How to avoid the tiara trap

Posted on Mar 29, 2016

Aine Kerr tells Margaret E. Ward why women need to move outside their comfort zone

Aine Kerr tells Margaret E. Ward why women need to move outside their comfort zone

How to avoid the tiara trap

Life begins at the end of your comfort zone. That’s media innovator Aine Kerr’s motto in life.

Every time she finds herself getting too comfortable, she starts looking for a greater challenge. Then, she pushes herself beyond the boundaries, and on to a higher order.

In the very first episode of the Broadly Speaking podcast, she tells host Margaret E. Ward how that guiding principle led to her new role as Manager of Journalism Partnerships with Facebook.

“The one thing you’ve got to get right is to make sure that you are happy in your work,” she says.

“Be fulfilled and be ambitious for yourself. I have always allowed myself that luxury.”

Ask for help

It might sound counterintuitive, but the most powerful thing a woman in the workplace can do is to ask for help.

“You don’t have to carry the load yourself,” Aine says. “It empowers you and those around you to ask for help. It helps others to invest in you and it helps you to build a team.”

Break the glass ceiling, but throw the ladder down

As for glass ceilings, the former managing editor of successful start-up Storyful says it’s about much more than just breaking through them.

She believes women in leadership need to leave the ladder on the floor so that others can climb up with them.

Don’t wait for your tiara

And when women do climb up that ladder, they need to learn to negotiate titles and compensation.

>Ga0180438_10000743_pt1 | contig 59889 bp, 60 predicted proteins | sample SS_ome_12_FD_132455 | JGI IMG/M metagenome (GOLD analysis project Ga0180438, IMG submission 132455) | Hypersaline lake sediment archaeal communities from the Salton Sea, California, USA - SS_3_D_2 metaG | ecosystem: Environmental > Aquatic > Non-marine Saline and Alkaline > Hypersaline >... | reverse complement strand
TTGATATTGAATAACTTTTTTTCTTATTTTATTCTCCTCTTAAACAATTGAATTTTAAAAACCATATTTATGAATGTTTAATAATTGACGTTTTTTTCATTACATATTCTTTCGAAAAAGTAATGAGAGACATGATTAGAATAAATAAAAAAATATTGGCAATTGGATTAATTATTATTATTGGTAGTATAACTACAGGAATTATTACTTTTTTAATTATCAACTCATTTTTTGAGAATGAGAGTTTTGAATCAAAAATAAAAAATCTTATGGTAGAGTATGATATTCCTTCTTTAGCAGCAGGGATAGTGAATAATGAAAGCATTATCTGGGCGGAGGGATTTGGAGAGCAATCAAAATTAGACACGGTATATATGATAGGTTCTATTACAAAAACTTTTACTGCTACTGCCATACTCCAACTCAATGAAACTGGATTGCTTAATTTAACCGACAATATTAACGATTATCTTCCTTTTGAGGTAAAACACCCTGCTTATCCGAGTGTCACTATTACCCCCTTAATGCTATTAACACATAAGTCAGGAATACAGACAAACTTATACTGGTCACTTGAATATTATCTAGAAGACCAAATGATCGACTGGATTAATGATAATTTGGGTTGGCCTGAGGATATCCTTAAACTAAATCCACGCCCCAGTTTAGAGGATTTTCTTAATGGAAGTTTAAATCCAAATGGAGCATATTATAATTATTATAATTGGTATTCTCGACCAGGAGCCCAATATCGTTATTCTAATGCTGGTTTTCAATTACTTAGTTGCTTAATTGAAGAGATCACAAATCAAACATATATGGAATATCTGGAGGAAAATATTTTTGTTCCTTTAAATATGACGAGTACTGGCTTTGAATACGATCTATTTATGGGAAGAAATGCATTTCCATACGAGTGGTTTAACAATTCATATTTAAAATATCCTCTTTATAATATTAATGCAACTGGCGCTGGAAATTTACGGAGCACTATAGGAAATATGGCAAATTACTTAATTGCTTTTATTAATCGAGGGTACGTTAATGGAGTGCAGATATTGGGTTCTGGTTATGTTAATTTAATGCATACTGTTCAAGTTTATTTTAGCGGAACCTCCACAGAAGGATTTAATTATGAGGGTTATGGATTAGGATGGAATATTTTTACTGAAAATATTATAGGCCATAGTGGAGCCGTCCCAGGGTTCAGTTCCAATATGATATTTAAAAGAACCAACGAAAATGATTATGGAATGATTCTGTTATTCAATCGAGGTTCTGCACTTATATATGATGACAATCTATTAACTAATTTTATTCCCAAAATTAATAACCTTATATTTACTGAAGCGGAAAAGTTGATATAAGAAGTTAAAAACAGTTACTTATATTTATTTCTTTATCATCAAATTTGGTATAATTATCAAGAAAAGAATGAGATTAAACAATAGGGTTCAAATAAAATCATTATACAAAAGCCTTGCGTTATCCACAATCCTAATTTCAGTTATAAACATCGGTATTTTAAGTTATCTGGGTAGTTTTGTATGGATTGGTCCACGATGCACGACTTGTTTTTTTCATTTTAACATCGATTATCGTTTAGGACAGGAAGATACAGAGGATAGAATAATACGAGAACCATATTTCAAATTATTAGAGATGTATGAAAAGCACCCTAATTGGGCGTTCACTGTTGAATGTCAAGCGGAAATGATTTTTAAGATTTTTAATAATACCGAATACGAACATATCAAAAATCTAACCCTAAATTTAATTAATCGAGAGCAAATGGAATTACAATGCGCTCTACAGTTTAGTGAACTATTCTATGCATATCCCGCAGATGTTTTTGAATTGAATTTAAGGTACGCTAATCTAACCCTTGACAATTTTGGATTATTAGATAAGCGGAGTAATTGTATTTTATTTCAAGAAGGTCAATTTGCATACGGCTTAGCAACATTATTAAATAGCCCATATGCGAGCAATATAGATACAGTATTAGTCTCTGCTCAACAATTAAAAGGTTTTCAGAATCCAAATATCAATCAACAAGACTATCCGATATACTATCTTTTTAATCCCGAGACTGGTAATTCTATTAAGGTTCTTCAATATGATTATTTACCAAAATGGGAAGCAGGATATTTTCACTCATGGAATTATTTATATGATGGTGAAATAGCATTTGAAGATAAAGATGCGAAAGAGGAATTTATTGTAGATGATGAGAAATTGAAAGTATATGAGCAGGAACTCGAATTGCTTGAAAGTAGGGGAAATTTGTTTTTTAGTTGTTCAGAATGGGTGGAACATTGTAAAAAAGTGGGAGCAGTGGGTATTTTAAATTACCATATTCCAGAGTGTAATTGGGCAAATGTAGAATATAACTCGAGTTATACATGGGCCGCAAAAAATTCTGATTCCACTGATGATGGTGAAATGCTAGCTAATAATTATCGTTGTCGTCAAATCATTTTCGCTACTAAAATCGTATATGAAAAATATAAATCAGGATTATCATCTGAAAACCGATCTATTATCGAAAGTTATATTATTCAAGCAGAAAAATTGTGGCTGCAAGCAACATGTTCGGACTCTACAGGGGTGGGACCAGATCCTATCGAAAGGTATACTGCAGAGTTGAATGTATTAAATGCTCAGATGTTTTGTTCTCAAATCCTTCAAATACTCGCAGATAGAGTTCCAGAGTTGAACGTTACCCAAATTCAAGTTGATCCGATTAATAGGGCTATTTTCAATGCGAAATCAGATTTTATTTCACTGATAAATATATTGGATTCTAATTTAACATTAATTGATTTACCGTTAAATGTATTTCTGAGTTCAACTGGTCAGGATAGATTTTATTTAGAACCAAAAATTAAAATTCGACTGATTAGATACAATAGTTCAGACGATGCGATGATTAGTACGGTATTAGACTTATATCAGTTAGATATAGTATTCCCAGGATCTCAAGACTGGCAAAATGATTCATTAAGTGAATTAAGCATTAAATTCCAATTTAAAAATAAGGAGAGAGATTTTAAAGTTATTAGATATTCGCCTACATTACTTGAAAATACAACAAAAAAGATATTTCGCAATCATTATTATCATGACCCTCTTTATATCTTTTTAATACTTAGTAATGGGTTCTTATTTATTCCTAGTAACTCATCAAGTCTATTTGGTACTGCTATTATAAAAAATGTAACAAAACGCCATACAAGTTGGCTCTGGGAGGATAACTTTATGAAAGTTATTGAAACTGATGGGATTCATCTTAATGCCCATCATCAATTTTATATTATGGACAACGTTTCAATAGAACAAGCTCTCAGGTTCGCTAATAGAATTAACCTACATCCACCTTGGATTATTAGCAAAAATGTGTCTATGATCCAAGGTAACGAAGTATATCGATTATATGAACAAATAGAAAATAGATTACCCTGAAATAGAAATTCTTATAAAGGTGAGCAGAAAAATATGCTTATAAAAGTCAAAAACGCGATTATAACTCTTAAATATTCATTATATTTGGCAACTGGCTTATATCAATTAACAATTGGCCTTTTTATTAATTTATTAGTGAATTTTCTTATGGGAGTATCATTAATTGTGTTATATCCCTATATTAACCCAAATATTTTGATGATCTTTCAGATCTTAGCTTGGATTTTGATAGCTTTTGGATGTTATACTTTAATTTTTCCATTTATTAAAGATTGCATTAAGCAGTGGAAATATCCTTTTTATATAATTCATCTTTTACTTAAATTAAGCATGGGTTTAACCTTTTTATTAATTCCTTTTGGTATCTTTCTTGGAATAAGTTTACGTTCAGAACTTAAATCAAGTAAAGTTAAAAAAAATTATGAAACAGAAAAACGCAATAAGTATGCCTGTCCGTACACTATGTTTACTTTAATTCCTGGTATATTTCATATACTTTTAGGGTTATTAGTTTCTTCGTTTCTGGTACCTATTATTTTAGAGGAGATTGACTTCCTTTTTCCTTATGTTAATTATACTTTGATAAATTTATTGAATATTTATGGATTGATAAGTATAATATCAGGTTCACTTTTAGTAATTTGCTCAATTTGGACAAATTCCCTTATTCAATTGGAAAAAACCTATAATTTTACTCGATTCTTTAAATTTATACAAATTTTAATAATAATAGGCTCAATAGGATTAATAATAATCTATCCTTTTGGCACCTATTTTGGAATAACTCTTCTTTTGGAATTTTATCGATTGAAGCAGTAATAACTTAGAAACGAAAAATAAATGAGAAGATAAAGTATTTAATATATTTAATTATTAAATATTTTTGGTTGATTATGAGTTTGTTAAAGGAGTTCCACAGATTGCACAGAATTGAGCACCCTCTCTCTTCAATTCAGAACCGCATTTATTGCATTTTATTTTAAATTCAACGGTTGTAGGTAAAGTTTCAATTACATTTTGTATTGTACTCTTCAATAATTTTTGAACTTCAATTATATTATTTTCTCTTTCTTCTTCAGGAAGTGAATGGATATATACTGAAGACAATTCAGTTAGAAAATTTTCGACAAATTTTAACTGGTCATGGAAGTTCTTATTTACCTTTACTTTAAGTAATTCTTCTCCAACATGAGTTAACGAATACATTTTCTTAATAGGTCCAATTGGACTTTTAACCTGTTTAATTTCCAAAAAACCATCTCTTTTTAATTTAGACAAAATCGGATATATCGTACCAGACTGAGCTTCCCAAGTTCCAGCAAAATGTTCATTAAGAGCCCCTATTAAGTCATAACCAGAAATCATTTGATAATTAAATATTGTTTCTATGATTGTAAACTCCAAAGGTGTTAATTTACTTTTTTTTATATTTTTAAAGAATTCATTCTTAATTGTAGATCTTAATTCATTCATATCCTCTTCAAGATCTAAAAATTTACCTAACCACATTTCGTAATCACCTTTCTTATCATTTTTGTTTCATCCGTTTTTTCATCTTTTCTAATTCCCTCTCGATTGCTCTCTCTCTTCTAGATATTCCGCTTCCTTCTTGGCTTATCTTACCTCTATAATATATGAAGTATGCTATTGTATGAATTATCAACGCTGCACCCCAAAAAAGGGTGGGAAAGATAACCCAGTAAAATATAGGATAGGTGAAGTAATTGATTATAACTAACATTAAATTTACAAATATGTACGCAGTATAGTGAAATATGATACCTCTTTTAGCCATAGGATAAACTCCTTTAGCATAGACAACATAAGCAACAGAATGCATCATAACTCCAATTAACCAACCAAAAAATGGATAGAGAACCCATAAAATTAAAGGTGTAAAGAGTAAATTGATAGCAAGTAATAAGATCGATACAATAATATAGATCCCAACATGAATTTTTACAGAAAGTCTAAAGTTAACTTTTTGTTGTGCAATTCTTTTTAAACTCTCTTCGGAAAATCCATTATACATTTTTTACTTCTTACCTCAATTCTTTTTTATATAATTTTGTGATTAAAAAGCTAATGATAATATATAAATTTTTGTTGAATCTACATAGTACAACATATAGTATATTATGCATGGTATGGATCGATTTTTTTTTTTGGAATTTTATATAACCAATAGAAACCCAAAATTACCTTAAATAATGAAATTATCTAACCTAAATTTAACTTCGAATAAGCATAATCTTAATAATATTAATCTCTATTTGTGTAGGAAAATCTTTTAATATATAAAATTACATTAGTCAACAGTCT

Sheryl Sandberg warned about the dangers of the tiara syndrome. And it’s a real pitfall; Aine has seen it operate in the workplace: “We work really, really hard and expect that someday, someone will come and put a tiara on our heads. And that somebody will recognise that we deserve to be rewarded. Well, the world doesn’t really work like that.

Stop thinking it’s all about you

Her advice to anyone who feels wracked with doubt when asked to stand up and speak is to try to stop thinking that it’s all about them.

Instead, Aine advises, think of yourself as the messenger. “You’re there to deliver the message for your company, what it represents, its vision…  You’re there representing your staff.”

In the coming weeks, the Broadly Speaking podcast will delve into the issues that concern you. We’ll ask the experts how they tackle everyday work/life challenges such as self-doubt, motivation and pay. To contact the show, email hello@broadly.ie or tweet your questions to @broadlyspeak

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